As a psychoanalytic psychotherapist, I am interested in how our past impacts on our present, perhaps leading us to get stuck in ways of relating towards ourselves and others that may not be beneficial. We might feel stuck, wanting to break free of such patterns, but unable to. Despite our b...
As a psychoanalytic psychotherapist, I am interested in how our past impacts on our present, perhaps leading us to get stuck in ways of relating towards ourselves and others that may not be beneficial. We might feel stuck, wanting to break free of such patterns, but unable to. Despite our best efforts, we can get caught time and again in the same unhelpful ways of relating.
My understanding and knowledge of attachment theory adds greatly to this way of working. We are born highly vulnerable, and are completely reliant on others for nurture (both physical and emotional), safety and support to deal with whatever life throws at us. Ideally, this enables us to flourish, but not always. As infants, we are innately able to pick up what our carers need from us, and adapt accordingly. Perhaps we learn to suppress our emotions (a more avoidant attachment style), or up the ante to be seen (more of a preoccupied attachment style). Over time, these patterns of relating can become fairly fixed, affecting the way we relate to others as adults.
Attachment theory is not about blaming others for the way we are now. It is a way to help make sense of how our earliest experiences might be affecting us. Sadly, however, many people have experienced challenging, distressing or perhaps abusive care at the hands of parents/carers, which often has a powerful impact on our ability to trust others.
As attachment theory believes that emotional distress is born out of the way others relate to us, similarly it also holds that relationships provide a place where healing can take place. As such, the relationship between therapist and client is key to the therapeutic work. Thinking about what it feels like to be in the counselling room together, how each affects the other, can be a fruitful and important part of the therapy.
I have always been interested in how I feel in relationship with others (from momentary encounters, through to long-term relationships with close friends and family). I would wonder why I could feel a particular way with one person, and completely differently with another. It was this inter...
I have always been interested in how I feel in relationship with others (from momentary encounters, through to long-term relationships with close friends and family). I would wonder why I could feel a particular way with one person, and completely differently with another. It was this interest about how different relationships feel, as well as the realisation of the healing power of attuned and effective counselling support, that led me to start my journey to become a psychotherapist.
When I learned about attachment theory, I had a ‘light-bulb’ moment – it spoke volumes to me about human development across the lifecycle, and felt right in terms of explaining my history. After trying different training institutes, I decided to train at The Bowlby Centre, where I could combine my interest in psychoanalytic thinking and attachment.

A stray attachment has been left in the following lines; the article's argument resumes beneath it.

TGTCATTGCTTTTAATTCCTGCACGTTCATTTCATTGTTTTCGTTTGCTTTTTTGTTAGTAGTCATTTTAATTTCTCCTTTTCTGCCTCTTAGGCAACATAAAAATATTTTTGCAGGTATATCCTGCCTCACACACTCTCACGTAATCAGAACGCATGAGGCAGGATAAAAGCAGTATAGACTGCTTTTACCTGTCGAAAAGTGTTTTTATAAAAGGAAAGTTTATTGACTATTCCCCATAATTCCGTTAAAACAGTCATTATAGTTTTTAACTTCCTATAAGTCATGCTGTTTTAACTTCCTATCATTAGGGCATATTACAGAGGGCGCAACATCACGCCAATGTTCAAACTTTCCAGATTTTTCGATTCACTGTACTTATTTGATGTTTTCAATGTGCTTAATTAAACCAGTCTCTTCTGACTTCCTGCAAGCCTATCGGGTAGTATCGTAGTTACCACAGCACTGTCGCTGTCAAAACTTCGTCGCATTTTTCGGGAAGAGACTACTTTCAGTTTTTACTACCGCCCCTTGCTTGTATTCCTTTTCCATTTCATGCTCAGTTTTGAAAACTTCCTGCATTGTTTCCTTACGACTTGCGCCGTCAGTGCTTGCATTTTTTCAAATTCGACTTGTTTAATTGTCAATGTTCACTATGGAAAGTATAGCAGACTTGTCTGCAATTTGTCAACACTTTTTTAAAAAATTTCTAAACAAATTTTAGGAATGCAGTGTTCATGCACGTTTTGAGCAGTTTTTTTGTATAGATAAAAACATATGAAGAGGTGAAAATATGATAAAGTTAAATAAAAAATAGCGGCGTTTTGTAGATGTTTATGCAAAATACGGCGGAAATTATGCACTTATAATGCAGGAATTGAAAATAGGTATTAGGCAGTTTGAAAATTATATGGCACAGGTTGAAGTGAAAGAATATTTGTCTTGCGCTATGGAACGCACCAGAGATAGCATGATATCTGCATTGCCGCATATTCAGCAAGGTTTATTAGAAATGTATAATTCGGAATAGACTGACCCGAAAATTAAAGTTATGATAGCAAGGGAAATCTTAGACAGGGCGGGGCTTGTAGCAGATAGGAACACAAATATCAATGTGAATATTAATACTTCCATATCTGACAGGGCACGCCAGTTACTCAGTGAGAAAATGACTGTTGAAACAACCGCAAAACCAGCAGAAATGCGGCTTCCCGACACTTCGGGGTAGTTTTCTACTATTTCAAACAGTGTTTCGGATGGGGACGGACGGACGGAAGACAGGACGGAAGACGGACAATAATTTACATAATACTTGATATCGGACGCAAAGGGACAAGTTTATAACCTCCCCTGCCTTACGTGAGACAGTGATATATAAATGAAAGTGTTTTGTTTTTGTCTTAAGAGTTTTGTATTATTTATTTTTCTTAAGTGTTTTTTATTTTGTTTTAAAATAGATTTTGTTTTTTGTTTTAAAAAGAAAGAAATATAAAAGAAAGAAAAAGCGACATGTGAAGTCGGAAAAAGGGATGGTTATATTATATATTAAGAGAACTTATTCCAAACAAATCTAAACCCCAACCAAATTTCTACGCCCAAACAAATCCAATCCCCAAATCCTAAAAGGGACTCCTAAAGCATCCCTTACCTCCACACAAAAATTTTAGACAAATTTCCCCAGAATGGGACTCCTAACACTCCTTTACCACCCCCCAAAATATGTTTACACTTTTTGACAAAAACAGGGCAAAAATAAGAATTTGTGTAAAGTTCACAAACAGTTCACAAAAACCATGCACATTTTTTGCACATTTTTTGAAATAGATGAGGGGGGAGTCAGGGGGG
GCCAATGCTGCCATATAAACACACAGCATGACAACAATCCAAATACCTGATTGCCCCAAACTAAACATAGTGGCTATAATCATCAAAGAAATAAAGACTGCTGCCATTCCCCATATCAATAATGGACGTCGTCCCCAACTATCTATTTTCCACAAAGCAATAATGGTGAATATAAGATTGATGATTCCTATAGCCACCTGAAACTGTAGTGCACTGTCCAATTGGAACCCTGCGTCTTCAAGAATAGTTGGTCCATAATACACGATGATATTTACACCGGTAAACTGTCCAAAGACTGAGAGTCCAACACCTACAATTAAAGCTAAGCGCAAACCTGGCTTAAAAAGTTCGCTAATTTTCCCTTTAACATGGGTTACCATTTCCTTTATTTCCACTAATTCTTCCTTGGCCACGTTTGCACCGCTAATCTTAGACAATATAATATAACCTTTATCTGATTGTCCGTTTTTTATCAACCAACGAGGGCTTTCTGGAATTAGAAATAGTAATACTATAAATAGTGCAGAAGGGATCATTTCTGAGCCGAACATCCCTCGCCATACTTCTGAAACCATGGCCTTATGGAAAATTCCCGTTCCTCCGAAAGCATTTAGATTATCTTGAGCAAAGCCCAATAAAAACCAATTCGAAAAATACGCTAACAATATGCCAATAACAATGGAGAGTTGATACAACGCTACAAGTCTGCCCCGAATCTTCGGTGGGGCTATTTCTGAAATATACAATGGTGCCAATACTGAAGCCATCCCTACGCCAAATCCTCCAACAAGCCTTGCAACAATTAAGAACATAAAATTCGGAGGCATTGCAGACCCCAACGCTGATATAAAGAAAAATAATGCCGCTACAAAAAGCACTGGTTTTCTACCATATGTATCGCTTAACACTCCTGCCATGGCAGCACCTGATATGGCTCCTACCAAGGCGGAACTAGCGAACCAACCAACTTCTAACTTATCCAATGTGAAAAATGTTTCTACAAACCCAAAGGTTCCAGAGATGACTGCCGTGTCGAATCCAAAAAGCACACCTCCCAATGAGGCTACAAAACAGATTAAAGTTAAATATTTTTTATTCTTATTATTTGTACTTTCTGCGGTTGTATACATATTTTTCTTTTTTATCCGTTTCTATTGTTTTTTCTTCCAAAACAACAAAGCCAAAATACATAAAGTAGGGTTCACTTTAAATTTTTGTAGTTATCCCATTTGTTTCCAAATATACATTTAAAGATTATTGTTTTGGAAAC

Prior to becoming a psychotherapist, I worked for over 20 years as a HCPC-registered dietitian. I worked in a variety of specialities, but during the last 10-12 years specialised in working with people with eating disorders. Whilst I no longer work as a dietitian, I remain interested in issues around eating disorders, the body, and the interface between mind and body. My time advising and working with a wide range of different people in varying states of health or ill-health was very meaningful. It enabled me to learn how to be with people in physical and/or emotional distress, thus serving as a very powerful foundation to my work as a psychotherapist.
* Postgraduate Certificate in Supervision - A Relational Change Process (in progress) * Attachment-based psychoanalytic psychotherapy training (The Bowlby Centre, 2006-2012) * UKCP registered since 2014 * Dynamic Interpersonal Therapy (DIT) – a time-limited psychoanalytic psychotherapy for depression and/or anxiety (in progress) * Postgraduate Diploma in Psychotherapy Studies (University of Kent at Canterbury, 2002) * Modular Certificate in the Fundamentals of Psychotherapy and Counselling (School of Psychotherapy & Counselling at Regent’s College, 2000) * Certificate in Counselling Skills (1996)
* Attachment-based psychoanalytic psychotherapist in private practice (since 2009) * Seminar leader, Foundation Course for Psychotherapy and Counselling, WPF Therapy (since 2014) * Seminar leader, ‘Attachment Gone Wrong’ for postgraduate psychotherapists (Wimbledon Guild Counselling, since 2015) * Seminar leader, 4-year clinical training course (The Bowlby Centre, since 2016) * Honorary psychotherapist (Women & Health, London, 2008-2009) * 20+ years HCPC-registered dietitian (1992-2015), including 10+ years specialising in working with eating disorders Co-author of two books about treating eating disorders: * Cognitive Behavioural Therapy for Eating Disorders: A Comprehensive Treatment Guide, by Waller et al, (Cambridge University Press, 2007) * Beating Your Eating Disorder, by Waller et al. (Cambridge University Press, 2010)